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UK legal services 'can boost world economy'

Posted by: Laurence Simons 18/03/13

Lawyers - what are they good for? According to secretary of state for justice Chris Grayling, they could play a major role in boosting the recovery of the world's economy.

He stressed that the UK's government is intent on facilitating the expansion of UK legal services and feels that a strong legal framework is essential when it comes to allowing trade to take place - a big factor in improving the international situation.

Speaking at international law firm Allen & Overy, Mr Grayling pinpointed London as being a legal centre as well as a financial one, with an unrivalled mix of legal services and a remarkable blend of judicial expertise.

"We are determined to help British law firms and barristers compete in the global race and develop a presence that is equal to their world class reputation," declared the justice secretary.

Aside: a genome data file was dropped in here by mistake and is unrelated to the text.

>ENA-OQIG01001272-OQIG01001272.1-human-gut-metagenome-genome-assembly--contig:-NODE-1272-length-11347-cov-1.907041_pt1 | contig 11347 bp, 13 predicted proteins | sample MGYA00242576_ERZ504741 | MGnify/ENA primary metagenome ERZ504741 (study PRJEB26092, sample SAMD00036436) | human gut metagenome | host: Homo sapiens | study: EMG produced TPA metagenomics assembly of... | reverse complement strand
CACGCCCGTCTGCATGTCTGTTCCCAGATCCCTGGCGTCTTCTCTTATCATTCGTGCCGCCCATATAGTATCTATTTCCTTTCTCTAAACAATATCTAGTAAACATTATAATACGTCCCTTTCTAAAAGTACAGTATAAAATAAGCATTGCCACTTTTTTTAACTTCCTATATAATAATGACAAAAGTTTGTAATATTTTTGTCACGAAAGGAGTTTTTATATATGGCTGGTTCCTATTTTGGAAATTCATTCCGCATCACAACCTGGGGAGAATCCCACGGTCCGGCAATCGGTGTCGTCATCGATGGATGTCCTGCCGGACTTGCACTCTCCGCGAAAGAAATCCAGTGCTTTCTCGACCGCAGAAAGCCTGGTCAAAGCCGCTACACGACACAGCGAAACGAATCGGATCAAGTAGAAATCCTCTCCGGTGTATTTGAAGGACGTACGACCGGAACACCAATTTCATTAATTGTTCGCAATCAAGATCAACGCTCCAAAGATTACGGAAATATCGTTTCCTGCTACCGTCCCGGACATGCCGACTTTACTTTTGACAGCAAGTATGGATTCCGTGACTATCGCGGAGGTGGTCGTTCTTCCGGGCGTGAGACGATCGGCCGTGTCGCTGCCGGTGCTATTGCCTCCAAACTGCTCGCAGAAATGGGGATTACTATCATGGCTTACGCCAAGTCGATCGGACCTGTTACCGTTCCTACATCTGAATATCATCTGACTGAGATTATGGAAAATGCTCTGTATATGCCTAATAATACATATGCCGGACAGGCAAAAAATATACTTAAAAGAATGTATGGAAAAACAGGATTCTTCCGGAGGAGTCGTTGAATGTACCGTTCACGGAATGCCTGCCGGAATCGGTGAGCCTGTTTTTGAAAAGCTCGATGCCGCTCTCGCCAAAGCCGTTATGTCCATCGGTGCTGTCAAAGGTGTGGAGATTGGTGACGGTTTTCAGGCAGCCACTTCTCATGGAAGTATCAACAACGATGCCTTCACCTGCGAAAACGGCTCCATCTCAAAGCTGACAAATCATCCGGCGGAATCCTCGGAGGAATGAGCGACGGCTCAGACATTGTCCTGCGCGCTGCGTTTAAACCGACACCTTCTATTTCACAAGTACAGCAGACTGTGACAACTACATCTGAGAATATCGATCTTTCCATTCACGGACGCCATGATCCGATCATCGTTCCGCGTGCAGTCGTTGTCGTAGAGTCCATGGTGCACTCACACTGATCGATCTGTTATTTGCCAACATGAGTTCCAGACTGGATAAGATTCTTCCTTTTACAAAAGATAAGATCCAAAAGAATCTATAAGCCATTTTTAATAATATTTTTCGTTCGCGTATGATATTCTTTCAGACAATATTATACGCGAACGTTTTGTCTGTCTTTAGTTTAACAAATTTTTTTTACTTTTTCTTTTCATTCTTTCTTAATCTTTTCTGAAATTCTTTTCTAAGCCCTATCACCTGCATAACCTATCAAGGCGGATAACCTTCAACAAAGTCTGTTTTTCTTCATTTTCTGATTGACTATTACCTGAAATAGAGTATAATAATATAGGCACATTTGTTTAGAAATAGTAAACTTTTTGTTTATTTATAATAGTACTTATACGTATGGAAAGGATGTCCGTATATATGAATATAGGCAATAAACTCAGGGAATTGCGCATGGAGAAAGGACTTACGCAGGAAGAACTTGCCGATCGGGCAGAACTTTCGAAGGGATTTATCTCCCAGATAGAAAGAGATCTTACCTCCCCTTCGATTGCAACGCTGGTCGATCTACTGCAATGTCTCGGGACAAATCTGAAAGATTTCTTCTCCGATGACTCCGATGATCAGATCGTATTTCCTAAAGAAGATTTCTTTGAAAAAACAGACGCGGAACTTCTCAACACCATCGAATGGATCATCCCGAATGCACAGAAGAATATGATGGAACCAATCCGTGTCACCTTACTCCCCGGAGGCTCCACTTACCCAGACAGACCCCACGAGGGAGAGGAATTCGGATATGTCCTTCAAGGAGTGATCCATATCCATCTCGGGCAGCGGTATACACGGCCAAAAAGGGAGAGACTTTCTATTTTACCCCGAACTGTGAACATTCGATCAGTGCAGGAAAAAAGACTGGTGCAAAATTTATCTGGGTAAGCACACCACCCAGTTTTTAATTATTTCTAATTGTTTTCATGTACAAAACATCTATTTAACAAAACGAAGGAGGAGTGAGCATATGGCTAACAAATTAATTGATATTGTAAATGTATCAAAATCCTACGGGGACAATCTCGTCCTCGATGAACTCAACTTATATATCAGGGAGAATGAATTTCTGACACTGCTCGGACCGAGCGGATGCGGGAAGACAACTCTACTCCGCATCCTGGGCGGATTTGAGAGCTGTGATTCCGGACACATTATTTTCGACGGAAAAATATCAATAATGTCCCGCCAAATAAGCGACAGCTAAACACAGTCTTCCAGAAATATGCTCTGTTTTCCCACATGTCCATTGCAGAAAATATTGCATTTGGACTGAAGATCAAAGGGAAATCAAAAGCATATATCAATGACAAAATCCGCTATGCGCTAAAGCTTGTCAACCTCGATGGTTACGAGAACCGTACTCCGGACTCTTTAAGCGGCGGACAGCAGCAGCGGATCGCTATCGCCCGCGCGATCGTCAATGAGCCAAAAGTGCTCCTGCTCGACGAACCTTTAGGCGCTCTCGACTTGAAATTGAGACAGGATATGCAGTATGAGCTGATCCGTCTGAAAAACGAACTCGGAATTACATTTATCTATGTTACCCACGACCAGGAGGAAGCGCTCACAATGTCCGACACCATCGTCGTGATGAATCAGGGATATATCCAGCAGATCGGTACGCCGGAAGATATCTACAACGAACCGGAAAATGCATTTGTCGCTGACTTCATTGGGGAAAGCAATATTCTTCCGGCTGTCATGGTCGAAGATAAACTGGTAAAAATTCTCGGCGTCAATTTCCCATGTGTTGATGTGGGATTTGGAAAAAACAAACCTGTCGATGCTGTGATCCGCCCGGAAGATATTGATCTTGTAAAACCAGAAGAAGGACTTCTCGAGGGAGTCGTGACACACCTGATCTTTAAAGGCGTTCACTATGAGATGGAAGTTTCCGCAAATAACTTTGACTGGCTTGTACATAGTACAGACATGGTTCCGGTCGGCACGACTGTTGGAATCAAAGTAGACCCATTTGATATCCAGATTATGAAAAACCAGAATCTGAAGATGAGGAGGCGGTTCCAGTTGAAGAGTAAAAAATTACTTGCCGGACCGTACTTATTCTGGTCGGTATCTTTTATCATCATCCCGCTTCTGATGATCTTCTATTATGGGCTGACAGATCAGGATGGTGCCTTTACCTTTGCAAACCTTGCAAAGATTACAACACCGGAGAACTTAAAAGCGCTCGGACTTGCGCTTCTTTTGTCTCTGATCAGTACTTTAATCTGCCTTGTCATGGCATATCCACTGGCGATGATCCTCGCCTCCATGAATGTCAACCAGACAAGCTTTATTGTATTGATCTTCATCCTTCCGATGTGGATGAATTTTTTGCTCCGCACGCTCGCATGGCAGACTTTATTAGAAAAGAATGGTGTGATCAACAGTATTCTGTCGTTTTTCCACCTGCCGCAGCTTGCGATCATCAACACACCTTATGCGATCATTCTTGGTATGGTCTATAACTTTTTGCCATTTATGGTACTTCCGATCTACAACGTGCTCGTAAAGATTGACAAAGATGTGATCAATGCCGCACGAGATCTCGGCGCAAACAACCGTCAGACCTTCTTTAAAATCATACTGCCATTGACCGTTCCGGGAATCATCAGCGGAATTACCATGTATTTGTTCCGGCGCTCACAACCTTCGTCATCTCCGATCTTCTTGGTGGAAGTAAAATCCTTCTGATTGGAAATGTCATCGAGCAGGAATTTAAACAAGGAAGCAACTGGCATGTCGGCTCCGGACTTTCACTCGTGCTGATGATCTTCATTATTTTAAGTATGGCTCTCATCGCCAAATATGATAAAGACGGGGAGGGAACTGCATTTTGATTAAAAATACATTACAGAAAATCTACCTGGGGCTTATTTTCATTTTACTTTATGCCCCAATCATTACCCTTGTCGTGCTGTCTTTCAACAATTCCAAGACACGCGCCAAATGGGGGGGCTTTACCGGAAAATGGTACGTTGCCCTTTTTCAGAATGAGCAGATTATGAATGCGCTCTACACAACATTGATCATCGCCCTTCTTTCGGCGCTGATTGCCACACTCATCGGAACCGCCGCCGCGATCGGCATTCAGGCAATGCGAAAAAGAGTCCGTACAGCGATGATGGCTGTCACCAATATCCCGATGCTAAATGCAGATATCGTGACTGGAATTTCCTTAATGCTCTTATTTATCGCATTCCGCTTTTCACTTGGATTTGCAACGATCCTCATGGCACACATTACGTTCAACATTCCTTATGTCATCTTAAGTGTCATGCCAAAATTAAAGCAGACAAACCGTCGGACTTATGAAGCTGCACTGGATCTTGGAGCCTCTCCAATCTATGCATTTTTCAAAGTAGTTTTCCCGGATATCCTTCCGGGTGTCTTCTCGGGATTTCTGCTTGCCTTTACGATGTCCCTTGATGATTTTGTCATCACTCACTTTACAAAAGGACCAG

Doing legal business in the UK, generally in London, saves companies from across the world up to £1.4 billion a year - despite its notorious problems with efficient transport, the capital has earned its reputation as a legal hub and hosts numerous renowned law firms.

In the modern marketplace, however - especially following the economic problems alluded to by Mr Grayling - these companies need to look beyond the borders of the UK if they are to make a major impact and improve their bottom line.

With this in mind, the government is keen that international counterparts such as India continue to liberalise their own law markets, allowing British-based companies to get involved and offer their impressive services.

According to the justice secretary this is not solely driven by the rotating dollar signs visible in his eyes, but by a sense of philanthropy - India's economy could also benefit from allowing more UK firms into its legal sector, he argued.

Chris Cummings, chief executive of TheCityUK, said: "English law, like the English language, is commonly used in global commerce and international dispute resolution."

There is also a degree of cultural cachet bestowed on the UK by making it the go-to destination for legal services. While Britain's days of sailing the waves and telling people from other countries what to do may be over, it appears that its private practice lawyers can play a part in ensuring it remains a major player on the global stage for years to come.